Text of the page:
He makes sure his kids get the time and attention he missed out on for a long time. He was able to turn those difficult experiences into something positive for his own kids.

“I will be a successful dad if my kids are good people – whatever that means. It has nothing to do with their careers. It has nothing to do with how much money they make or where they live. But I guess it’s really about how they live their lives. If I’ve done a good job, then they’ll be successful in whatever they do. But I just want them to be really good people – compassionate people for other people.”

While it shaped who he is as a dad, it also put him on the path to becoming a teacher.

“Because I didn’t have a dad for a decade, my teachers and my coaches, my friends’ dads – they all became like pseudo-dads. I always looked at my teachers and they were always smiling. And I thought that would be a great job. And they always seemed like people who I wanted to be like.”

The second reason Mr. Cassel stood out to me is the way he taught. As a student, he’s one of the few teachers I’ve seen who’s aware of the impact he has.

“I am always willing to, figuratively speaking, take the shirt off my back for people. I would go out of my way to make sure I help others. So I guess that’s the core of teaching; that’s what you do as a teacher. But that goes past the school day into my personal life.”

Mr. Cassel’s class came at a time when I needed it most. While a lot of my appreciation for the class came from the material, a lot came from the way he taught us. If I hadn’t had Mr. Cassel for eleventh grade English, I would probably still not know what path I wanted to take in life.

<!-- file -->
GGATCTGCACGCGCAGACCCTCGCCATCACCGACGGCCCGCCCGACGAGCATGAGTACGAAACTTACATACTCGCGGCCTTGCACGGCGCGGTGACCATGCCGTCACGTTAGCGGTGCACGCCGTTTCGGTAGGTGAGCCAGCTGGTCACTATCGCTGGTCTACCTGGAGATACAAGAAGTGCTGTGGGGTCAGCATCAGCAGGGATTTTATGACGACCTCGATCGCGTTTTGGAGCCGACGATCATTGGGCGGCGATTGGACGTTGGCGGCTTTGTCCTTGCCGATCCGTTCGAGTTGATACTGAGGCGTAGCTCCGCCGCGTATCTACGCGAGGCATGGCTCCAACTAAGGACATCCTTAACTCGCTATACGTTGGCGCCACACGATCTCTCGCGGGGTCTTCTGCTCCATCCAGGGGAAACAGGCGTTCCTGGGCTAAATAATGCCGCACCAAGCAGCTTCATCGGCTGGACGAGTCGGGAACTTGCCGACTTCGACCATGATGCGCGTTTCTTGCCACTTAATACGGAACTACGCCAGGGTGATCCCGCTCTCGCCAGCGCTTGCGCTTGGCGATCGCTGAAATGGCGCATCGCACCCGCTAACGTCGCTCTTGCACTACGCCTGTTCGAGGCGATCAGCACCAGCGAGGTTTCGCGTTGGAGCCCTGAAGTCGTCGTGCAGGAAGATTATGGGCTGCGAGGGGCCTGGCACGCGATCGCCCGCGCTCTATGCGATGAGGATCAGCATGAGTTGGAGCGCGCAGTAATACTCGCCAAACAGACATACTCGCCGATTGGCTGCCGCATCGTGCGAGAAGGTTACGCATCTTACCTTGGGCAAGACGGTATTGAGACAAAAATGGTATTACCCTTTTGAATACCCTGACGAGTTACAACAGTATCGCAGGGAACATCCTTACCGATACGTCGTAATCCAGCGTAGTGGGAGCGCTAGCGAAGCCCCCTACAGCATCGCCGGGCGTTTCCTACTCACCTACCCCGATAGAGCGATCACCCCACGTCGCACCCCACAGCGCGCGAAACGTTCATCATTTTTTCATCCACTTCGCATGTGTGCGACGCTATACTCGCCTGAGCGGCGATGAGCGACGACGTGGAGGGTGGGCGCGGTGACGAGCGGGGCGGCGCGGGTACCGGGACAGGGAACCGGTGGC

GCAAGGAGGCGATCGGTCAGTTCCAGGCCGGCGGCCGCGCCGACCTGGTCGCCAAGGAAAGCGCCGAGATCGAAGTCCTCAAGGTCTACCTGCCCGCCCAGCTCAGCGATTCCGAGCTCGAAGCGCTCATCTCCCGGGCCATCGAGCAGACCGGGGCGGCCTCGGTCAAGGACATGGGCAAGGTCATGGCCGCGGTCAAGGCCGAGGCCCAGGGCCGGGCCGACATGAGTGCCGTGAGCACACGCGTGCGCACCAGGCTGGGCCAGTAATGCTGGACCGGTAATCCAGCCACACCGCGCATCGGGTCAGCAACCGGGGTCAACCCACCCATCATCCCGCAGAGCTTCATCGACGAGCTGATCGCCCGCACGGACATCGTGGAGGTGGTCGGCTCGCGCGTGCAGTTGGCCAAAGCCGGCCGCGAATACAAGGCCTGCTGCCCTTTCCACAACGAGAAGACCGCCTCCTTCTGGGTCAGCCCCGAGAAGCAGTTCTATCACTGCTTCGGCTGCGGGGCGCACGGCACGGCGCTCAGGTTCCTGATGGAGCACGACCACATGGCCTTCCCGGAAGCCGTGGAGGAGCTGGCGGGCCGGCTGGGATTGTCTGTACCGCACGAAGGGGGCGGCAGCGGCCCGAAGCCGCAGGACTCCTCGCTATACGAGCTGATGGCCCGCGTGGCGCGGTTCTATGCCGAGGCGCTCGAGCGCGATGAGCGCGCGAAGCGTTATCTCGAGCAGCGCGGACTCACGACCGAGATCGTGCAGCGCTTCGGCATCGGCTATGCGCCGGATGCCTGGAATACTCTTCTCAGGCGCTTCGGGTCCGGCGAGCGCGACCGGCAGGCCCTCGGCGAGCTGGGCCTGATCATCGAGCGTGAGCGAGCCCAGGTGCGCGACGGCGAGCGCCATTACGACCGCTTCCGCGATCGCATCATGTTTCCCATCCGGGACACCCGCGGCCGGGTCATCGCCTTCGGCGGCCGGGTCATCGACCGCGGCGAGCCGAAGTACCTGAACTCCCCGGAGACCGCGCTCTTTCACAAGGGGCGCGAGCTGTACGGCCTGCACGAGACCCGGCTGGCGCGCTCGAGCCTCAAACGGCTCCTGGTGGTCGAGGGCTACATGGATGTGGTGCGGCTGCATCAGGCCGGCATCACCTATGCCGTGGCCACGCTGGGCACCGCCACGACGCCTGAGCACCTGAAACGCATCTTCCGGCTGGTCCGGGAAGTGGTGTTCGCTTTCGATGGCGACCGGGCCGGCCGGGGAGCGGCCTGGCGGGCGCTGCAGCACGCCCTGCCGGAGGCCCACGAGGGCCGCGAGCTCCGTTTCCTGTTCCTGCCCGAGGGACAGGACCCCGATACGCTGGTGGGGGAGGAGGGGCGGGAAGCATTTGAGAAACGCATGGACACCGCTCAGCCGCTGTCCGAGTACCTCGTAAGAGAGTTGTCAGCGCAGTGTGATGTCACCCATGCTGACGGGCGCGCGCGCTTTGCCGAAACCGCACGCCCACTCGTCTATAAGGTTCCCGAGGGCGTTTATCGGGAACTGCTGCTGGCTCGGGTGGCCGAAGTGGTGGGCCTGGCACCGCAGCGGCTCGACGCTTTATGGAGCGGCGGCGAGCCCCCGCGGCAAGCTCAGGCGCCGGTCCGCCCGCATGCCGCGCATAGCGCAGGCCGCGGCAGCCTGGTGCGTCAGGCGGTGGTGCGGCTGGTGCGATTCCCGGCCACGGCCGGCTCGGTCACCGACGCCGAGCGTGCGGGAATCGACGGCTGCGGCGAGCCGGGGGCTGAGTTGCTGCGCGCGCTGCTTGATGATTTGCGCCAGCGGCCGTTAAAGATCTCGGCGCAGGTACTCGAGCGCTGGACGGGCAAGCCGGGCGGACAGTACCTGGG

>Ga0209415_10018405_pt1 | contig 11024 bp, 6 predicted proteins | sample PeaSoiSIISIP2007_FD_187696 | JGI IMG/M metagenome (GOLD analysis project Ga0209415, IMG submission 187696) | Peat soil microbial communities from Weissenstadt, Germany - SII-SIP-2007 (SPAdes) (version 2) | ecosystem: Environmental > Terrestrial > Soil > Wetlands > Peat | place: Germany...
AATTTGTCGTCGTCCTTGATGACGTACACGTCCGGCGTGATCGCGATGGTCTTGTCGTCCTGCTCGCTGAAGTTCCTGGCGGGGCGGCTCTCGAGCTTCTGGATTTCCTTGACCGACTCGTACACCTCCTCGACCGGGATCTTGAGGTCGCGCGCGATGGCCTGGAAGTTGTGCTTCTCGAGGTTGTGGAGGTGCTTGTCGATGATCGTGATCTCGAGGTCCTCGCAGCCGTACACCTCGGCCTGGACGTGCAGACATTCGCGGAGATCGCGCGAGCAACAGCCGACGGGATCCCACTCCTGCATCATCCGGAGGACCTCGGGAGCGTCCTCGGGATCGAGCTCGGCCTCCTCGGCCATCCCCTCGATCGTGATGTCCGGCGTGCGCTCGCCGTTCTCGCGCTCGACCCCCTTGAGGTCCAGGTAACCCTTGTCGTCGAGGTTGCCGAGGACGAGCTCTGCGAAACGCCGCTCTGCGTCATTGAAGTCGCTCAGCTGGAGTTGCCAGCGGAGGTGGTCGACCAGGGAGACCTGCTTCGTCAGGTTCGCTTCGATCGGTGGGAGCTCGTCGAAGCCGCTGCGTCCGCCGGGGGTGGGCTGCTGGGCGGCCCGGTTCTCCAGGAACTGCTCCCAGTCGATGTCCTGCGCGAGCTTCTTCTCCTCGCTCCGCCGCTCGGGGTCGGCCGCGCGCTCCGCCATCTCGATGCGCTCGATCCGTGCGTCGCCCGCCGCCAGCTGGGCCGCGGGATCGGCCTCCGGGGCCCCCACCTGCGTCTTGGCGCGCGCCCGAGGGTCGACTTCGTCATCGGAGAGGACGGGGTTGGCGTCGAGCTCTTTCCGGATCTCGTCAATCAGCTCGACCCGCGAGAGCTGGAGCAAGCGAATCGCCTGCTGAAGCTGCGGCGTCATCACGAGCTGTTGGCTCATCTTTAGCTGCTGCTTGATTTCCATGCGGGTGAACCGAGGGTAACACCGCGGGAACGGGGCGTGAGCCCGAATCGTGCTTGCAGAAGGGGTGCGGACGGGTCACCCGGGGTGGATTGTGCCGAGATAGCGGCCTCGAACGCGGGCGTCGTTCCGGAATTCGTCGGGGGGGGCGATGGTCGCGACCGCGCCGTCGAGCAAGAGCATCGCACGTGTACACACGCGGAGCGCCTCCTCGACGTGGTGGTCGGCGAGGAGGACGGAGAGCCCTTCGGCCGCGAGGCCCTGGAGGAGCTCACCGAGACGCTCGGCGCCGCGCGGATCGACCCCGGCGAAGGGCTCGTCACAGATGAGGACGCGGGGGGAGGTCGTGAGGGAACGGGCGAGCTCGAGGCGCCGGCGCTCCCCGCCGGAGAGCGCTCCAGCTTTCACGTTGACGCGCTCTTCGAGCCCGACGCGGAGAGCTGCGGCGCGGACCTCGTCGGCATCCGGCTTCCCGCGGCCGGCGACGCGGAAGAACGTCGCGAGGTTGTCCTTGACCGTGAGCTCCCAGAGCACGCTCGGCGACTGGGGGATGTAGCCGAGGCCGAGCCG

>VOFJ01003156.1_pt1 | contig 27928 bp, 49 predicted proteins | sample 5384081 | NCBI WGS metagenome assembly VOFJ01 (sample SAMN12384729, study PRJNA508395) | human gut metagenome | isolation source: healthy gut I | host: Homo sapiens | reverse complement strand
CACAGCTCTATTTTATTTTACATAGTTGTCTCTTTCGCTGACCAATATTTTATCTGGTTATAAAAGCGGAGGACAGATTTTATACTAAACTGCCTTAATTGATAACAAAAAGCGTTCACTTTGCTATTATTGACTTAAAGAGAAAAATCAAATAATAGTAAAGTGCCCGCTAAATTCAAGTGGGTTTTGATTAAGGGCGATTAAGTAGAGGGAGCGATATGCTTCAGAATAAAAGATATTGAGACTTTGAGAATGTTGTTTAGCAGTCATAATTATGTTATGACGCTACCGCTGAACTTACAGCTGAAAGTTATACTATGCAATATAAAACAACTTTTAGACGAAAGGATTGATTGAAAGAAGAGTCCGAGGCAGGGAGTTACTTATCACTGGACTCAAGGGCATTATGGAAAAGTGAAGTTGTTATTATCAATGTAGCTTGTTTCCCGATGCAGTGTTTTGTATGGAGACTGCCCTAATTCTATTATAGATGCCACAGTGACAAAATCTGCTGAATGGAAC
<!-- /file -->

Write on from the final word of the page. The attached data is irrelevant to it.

I realized this during a college visit last winter. The speakers talked about the importance of following your heart. They said to start by thinking about the classes you love going to, and figure it out from there. That’s when it became clear that English class was the only one I consistently looked forward to. Mr. Cassel was one of the people who encouraged me and made me truly excited for the future. I was at such a tipping point. If somebody told me that my writing wasn’t good, I probably would have abandoned it completely and pursued the wrong path in life. I know my writing wasn’t the best he’d ever read, but he made me feel like I had potential. Little things – like the comments he left on our essays – made a big difference in my case.

He helped start a fire – a passion for storytelling and creating – something that might be more important than raw talent itself.